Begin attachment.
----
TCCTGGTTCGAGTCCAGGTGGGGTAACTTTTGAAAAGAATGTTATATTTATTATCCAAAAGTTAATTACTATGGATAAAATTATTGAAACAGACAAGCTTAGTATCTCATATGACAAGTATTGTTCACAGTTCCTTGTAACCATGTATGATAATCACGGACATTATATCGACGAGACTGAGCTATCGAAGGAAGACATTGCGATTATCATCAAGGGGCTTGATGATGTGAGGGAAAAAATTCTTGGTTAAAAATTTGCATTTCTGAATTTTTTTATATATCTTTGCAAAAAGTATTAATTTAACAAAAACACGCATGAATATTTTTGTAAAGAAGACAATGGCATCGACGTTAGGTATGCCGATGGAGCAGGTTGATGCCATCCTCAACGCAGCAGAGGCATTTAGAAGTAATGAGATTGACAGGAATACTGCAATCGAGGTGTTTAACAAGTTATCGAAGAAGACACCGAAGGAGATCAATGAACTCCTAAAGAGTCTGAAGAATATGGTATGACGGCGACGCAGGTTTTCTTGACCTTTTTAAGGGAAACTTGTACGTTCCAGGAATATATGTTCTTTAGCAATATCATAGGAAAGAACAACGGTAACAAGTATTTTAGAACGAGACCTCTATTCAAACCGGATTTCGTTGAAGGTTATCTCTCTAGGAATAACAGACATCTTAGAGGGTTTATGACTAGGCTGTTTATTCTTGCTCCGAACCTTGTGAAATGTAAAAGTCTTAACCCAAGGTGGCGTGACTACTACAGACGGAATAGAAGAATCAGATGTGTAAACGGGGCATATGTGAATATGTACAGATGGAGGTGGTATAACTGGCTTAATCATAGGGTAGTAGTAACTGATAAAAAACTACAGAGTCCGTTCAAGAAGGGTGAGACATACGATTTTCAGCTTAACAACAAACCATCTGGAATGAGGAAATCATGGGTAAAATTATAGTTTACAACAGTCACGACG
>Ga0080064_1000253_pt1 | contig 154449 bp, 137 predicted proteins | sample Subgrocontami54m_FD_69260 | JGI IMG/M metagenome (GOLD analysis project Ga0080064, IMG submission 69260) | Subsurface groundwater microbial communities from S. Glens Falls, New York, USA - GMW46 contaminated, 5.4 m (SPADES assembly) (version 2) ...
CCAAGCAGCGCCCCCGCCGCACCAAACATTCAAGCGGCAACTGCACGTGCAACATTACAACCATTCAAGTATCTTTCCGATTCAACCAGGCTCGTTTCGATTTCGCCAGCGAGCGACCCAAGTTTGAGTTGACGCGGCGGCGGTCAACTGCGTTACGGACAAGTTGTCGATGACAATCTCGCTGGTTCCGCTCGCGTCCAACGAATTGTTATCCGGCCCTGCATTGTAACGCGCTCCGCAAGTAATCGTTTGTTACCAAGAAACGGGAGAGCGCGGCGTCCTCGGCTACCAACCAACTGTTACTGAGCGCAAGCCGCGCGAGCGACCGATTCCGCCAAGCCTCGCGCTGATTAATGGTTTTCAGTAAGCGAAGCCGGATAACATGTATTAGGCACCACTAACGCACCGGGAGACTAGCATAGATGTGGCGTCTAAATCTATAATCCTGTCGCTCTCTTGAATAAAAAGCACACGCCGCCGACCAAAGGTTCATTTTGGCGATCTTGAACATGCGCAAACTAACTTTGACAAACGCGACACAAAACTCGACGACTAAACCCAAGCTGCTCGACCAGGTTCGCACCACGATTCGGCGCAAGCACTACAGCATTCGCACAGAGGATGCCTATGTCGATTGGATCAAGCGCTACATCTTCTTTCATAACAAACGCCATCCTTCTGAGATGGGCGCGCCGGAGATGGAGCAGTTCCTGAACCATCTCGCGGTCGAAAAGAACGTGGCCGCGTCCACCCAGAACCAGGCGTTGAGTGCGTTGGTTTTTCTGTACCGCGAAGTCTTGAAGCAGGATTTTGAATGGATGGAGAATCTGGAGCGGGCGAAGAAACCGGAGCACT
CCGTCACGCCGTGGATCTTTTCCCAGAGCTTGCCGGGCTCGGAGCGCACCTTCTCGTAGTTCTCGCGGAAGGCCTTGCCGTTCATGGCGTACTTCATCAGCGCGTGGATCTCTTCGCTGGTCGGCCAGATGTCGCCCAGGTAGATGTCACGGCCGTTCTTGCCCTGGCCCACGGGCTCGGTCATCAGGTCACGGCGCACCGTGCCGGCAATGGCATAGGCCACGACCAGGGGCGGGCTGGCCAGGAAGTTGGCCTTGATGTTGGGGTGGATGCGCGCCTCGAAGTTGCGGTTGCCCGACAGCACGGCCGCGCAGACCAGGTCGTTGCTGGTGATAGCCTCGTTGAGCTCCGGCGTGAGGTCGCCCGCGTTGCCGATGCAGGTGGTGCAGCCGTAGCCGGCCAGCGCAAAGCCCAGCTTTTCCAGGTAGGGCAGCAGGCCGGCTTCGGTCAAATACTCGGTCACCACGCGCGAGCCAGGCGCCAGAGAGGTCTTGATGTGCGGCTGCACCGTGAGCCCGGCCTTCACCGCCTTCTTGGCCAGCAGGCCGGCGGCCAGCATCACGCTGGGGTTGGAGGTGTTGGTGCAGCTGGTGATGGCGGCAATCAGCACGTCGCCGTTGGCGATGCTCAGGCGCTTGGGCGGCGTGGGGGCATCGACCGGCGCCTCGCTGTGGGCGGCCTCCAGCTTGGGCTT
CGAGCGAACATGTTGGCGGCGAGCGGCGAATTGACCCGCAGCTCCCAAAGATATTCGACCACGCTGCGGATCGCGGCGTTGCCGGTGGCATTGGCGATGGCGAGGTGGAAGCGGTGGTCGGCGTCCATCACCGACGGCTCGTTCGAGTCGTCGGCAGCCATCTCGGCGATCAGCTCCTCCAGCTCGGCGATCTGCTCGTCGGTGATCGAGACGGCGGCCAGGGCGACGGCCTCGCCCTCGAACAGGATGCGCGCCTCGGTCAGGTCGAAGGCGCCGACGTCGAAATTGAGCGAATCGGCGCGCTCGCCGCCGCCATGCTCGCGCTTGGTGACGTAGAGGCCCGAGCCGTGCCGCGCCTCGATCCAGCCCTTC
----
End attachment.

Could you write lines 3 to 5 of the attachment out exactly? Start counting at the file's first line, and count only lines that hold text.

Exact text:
CCAAGCAGCGCCCCCGCCGCACCAAACATTCAAGCGGCAACTGCACGTGCAACATTACAACCATTCAAGTATCTTTCCGATTCAACCAGGCTCGTTTCGATTTCGCCAGCGAGCGACCCAAGTTTGAGTTGACGCGGCGGCGGTCAACTGCGTTACGGACAAGTTGTCGATGACAATCTCGCTGGTTCCGCTCGCGTCCAACGAATTGTTATCCGGCCCTGCATTGTAACGCGCTCCGCAAGTAATCGTTTGTTACCAAGAAACGGGAGAGCGCGGCGTCCTCGGCTACCAACCAACTGTTACTGAGCGCAAGCCGCGCGAGCGACCGATTCCGCCAAGCCTCGCGCTGATTAATGGTTTTCAGTAAGCGAAGCCGGATAACATGTATTAGGCACCACTAACGCACCGGGAGACTAGCATAGATGTGGCGTCTAAATCTATAATCCTGTCGCTCTCTTGAATAAAAAGCACACGCCGCCGACCAAAGGTTCATTTTGGCGATCTTGAACATGCGCAAACTAACTTTGACAAACGCGACACAAAACTCGACGACTAAACCCAAGCTGCTCGACCAGGTTCGCACCACGATTCGGCGCAAGCACTACAGCATTCGCACAGAGGATGCCTATGTCGATTGGATCAAGCGCTACATCTTCTTTCATAACAAACGCCATCCTTCTGAGATGGGCGCGCCGGAGATGGAGCAGTTCCTGAACCATCTCGCGGTCGAAAAGAACGTGGCCGCGTCCACCCAGAACCAGGCGTTGAGTGCGTTGGTTTTTCTGTACCGCGAAGTCTTGAAGCAGGATTTTGAATGGATGGAGAATCTGGAGCGGGCGAAGAAACCGGAGCACT
CCGTCACGCCGTGGATCTTTTCCCAGAGCTTGCCGGGCTCGGAGCGCACCTTCTCGTAGTTCTCGCGGAAGGCCTTGCCGTTCATGGCGTACTTCATCAGCGCGTGGATCTCTTCGCTGGTCGGCCAGATGTCGCCCAGGTAGATGTCACGGCCGTTCTTGCCCTGGCCCACGGGCTCGGTCATCAGGTCACGGCGCACCGTGCCGGCAATGGCATAGGCCACGACCAGGGGCGGGCTGGCCAGGAAGTTGGCCTTGATGTTGGGGTGGATGCGCGCCTCGAAGTTGCGGTTGCCCGACAGCACGGCCGCGCAGACCAGGTCGTTGCTGGTGATAGCCTCGTTGAGCTCCGGCGTGAGGTCGCCCGCGTTGCCGATGCAGGTGGTGCAGCCGTAGCCGGCCAGCGCAAAGCCCAGCTTTTCCAGGTAGGGCAGCAGGCCGGCTTCGGTCAAATACTCGGTCACCACGCGCGAGCCAGGCGCCAGAGAGGTCTTGATGTGCGGCTGCACCGTGAGCCCGGCCTTCACCGCCTTCTTGGCCAGCAGGCCGGCGGCCAGCATCACGCTGGGGTTGGAGGTGTTGGTGCAGCTGGTGATGGCGGCAATCAGCACGTCGCCGTTGGCGATGCTCAGGCGCTTGGGCGGCGTGGGGGCATCGACCGGCGCCTCGCTGTGGGCGGCCTCCAGCTTGGGCTT
CGAGCGAACATGTTGGCGGCGAGCGGCGAATTGACCCGCAGCTCCCAAAGATATTCGACCACGCTGCGGATCGCGGCGTTGCCGGTGGCATTGGCGATGGCGAGGTGGAAGCGGTGGTCGGCGTCCATCACCGACGGCTCGTTCGAGTCGTCGGCAGCCATCTCGGCGATCAGCTCCTCCAGCTCGGCGATCTGCTCGTCGGTGATCGAGACGGCGGCCAGGGCGACGGCCTCGCCCTCGAACAGGATGCGCGCCTCGGTCAGGTCGAAGGCGCCGACGTCGAAATTGAGCGAATCGGCGCGCTCGCCGCCGCCATGCTCGCGCTTGGTGACGTAGAGGCCCGAGCCGTGCCGCGCCTCGATCCAGCCCTTC